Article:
Editor's note: The Value Stock-Picking Training Program is a series of four weekly assignments. Each assignment is based on one of James Altucher's strategies in his book, Trade Like Warren Buffett. To get a copy of the book, click here.

This assignment was written by Stockpickr member Ira Krakow.

As James Altucher points out in

Trade Like Warren Buffett

(

Stockpickr Portfolio), Buffett's goal is to find the stocks that are most likely to go up, but which also have a "margin of safety." In other words, the greatest reward for the lowest

risk. Altucher quotes Benjamin Graham and David Dodd's book

Security Analysis

-- the bible of value investing -- as follows: "A safe stock is one which holds every prospect of being worth the price paid except under quite unlikely circumstances." That's the real Buffett strategy.

A "

value strategy" combines

income and

growth. The first week of this edition of The Stock-Picking Training Program will focus on companies that consistently pay out an increasing

dividend, combined with the prospect of price

appreciation. Why? A dividend provides a "floor" for the stock price. If the price of the stock goes down, the dividend percentage increases because the denominator (the stock's price) decreases relative to the dividend amount. This attracts investors who might buy the stock for the dividend alone.

For this investment strategy to work, the dividend cannot be merely a small token. Many companies, particularly in the

technology

sector, pay a tiny dividend so that they can pass a

screen like "companies that pay a dividend." For example,

Microsoft

(MSFT) - Get Report

pays 1.5% and

IBM

(IBM) - Get Report

pays 1.7% -- not much to write home about.

With payouts like that, we're really relying more on growth in the stock price for our

profit. Instead, this week, look for companies that pay a substantial dividend that's comparable to (or better than) the

yield of a

CD or a

money market fund (currently in the 4% to 5% range). At the right stock price, companies like these could attract income-oriented investors.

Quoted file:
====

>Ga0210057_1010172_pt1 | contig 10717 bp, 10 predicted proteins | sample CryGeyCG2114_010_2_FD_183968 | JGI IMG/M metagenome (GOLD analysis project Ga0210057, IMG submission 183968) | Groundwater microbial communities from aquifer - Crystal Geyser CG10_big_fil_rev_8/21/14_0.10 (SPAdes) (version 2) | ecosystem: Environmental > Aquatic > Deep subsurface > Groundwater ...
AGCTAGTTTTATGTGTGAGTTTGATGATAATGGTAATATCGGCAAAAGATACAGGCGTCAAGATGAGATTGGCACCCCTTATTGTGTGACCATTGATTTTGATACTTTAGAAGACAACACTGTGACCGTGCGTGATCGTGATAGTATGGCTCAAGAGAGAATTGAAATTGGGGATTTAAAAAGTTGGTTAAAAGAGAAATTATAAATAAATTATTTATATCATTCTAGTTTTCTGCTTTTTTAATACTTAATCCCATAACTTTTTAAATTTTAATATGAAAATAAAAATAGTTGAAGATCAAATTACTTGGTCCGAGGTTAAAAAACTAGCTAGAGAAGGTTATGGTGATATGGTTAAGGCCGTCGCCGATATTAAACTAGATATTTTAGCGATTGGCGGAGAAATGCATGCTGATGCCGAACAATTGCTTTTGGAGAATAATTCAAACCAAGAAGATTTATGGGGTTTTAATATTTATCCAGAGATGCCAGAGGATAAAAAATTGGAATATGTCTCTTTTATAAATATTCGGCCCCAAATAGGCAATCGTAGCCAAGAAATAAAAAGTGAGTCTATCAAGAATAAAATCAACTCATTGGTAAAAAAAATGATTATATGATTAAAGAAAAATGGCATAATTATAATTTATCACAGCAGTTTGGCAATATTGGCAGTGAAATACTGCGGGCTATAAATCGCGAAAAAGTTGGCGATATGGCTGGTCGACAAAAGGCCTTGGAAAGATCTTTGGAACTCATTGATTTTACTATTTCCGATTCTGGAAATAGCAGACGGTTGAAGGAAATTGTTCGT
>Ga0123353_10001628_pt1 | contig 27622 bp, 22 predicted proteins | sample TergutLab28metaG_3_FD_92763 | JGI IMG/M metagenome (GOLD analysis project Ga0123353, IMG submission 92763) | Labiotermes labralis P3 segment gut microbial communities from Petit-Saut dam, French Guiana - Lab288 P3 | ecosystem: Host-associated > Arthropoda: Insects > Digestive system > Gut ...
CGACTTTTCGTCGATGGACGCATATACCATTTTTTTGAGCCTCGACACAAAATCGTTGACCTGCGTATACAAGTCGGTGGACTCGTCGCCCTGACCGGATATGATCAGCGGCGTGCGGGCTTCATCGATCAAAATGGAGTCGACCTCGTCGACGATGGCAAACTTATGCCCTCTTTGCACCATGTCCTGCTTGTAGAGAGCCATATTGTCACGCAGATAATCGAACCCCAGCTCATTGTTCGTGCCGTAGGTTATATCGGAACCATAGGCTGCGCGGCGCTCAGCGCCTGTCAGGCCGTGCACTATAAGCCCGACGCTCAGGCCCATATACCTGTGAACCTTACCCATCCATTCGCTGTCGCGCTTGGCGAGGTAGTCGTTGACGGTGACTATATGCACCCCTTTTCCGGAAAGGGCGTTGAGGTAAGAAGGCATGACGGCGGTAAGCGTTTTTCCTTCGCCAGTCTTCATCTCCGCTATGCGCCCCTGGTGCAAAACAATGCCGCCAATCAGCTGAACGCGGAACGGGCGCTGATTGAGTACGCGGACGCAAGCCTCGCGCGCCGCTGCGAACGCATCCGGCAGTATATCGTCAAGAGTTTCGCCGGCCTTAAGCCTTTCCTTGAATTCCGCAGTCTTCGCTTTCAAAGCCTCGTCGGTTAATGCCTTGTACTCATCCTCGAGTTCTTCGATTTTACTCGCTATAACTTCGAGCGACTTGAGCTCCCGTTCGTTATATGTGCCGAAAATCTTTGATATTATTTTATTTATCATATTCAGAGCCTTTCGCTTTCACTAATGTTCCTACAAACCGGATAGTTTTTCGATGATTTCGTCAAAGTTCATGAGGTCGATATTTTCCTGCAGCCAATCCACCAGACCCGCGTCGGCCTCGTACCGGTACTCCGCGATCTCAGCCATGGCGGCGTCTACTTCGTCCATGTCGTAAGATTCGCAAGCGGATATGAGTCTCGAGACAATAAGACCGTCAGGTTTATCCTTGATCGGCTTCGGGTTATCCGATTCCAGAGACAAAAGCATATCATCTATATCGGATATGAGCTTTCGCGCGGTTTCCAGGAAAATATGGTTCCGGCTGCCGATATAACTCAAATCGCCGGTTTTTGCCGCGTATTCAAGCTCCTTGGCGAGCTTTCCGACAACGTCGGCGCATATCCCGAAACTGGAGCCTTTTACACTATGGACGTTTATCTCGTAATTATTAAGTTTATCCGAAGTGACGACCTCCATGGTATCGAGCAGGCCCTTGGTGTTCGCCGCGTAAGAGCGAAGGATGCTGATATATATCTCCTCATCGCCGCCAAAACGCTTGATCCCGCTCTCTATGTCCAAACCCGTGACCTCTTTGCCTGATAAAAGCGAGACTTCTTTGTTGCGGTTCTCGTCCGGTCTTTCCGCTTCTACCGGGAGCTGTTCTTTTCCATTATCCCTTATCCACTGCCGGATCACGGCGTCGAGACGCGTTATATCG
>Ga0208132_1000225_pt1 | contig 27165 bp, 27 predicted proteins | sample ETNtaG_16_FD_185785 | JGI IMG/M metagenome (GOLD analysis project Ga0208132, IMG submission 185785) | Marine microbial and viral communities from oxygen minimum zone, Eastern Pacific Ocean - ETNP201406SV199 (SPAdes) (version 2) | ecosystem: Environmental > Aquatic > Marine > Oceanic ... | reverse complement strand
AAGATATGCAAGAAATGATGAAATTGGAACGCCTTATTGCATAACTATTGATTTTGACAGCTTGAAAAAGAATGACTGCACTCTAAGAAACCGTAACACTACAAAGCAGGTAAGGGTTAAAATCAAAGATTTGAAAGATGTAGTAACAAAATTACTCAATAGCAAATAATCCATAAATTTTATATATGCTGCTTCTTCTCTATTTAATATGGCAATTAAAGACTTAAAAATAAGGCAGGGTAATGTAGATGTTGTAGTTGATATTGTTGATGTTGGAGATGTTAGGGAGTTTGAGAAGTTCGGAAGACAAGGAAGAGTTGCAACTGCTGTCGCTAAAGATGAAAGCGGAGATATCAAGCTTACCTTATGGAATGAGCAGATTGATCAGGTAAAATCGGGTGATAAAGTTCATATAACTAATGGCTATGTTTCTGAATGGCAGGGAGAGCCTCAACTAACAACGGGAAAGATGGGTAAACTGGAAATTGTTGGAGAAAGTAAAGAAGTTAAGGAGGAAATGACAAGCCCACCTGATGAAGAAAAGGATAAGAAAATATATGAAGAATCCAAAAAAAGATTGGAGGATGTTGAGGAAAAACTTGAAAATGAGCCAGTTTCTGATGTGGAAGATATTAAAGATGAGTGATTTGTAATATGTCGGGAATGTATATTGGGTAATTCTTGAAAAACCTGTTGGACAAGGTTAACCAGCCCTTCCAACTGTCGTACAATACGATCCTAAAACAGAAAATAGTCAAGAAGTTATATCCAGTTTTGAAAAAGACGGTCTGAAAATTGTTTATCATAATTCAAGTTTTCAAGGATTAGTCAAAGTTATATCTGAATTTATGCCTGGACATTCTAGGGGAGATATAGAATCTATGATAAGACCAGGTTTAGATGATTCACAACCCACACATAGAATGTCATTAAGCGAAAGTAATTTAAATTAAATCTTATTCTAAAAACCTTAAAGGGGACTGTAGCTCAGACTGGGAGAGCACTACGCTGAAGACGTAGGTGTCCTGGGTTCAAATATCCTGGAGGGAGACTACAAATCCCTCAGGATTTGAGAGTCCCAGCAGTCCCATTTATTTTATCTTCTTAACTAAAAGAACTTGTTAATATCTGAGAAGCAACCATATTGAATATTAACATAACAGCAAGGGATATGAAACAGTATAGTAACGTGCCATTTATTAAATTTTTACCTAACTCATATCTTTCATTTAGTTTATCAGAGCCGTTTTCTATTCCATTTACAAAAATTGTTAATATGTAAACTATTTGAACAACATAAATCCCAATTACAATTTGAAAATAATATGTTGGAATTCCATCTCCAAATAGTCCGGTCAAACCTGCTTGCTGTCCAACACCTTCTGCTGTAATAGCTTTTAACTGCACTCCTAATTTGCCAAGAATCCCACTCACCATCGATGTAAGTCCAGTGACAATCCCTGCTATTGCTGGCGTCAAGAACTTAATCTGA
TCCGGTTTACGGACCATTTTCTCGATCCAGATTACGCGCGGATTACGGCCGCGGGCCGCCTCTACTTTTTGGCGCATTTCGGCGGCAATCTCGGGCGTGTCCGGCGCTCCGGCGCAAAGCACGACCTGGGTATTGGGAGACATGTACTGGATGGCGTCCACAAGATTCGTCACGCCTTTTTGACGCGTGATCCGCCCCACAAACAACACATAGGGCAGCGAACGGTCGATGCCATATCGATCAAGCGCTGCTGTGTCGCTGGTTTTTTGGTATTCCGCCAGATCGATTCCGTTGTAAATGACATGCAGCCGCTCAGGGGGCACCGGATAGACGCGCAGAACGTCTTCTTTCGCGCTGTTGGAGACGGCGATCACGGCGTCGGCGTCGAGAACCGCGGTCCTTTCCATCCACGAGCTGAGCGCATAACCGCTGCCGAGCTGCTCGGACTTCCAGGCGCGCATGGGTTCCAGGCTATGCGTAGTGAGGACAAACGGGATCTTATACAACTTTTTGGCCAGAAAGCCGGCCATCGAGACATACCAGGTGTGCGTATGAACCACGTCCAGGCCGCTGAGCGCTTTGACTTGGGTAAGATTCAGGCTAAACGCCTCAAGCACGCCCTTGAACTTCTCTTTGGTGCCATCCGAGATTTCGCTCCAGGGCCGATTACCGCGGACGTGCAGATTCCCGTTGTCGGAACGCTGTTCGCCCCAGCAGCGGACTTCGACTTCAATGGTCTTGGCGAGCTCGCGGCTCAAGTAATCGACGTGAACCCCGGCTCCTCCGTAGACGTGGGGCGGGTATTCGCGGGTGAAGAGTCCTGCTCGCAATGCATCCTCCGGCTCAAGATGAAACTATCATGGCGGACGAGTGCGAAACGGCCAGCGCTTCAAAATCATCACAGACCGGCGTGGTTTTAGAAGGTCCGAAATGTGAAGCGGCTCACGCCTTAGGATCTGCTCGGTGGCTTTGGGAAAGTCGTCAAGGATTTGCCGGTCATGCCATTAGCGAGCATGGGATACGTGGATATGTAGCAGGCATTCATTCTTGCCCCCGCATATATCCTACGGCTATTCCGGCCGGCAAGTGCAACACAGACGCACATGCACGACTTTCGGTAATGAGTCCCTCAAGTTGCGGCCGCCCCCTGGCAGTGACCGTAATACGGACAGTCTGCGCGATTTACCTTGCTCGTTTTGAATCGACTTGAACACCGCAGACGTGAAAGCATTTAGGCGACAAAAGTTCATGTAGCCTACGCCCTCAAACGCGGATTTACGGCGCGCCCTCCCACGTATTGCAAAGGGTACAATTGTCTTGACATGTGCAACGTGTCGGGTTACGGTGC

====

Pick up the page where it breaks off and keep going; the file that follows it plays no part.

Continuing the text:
Here are a few examples of such companies:

  • A utility company such as Atmos (ATO) - Get Report, which pays 4.5%
  • Duke Energy (DUK) - Get Report, paying 4.7%
  • Citizens Communication( CZN), which pays a whopping 7.0%
  • Mining company Southern Copper( PCU), which pays 5.3%

Make sure the company can actually pay the dividend. To find that out, look at the

payout ratio (the ratio of the dividend payout to the company's earnings). On Yahoo! Finance, you can find a company's payout ratio by clicking on the "Key Statistics" link on the main quote page and scrolling down to the "Dividends and Splits" section.

A payout ratio of 75% or less means that, barring unforeseen events, the dividend is probably safe. If the payout ratio is greater than 100% that's a red flag. It could mean that the company is paying the dividend by selling its

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assets or by borrowing money. It's important to note that a dividend payment is entirely at the company's discretion. If the company runs into financial trouble, you could be hit with a double whammy. The dividend could be cut, or even eliminated,

and

the stock price is in danger of declining.

After you make sure the company's dividend is safe,

fundamental analysis must be done to determine the stock's growth prospects.

Stockpickr has many types of portfolios that focus on dividends, including the

Top Dividend Raisers by PEG. The

PEG (price/earnings-to-growth) ratio is a measure of how fast a company's earnings are forecast to grow. You can find the PEG ratio on the same Yahoo! Finance statistics page as the company's payout ratio.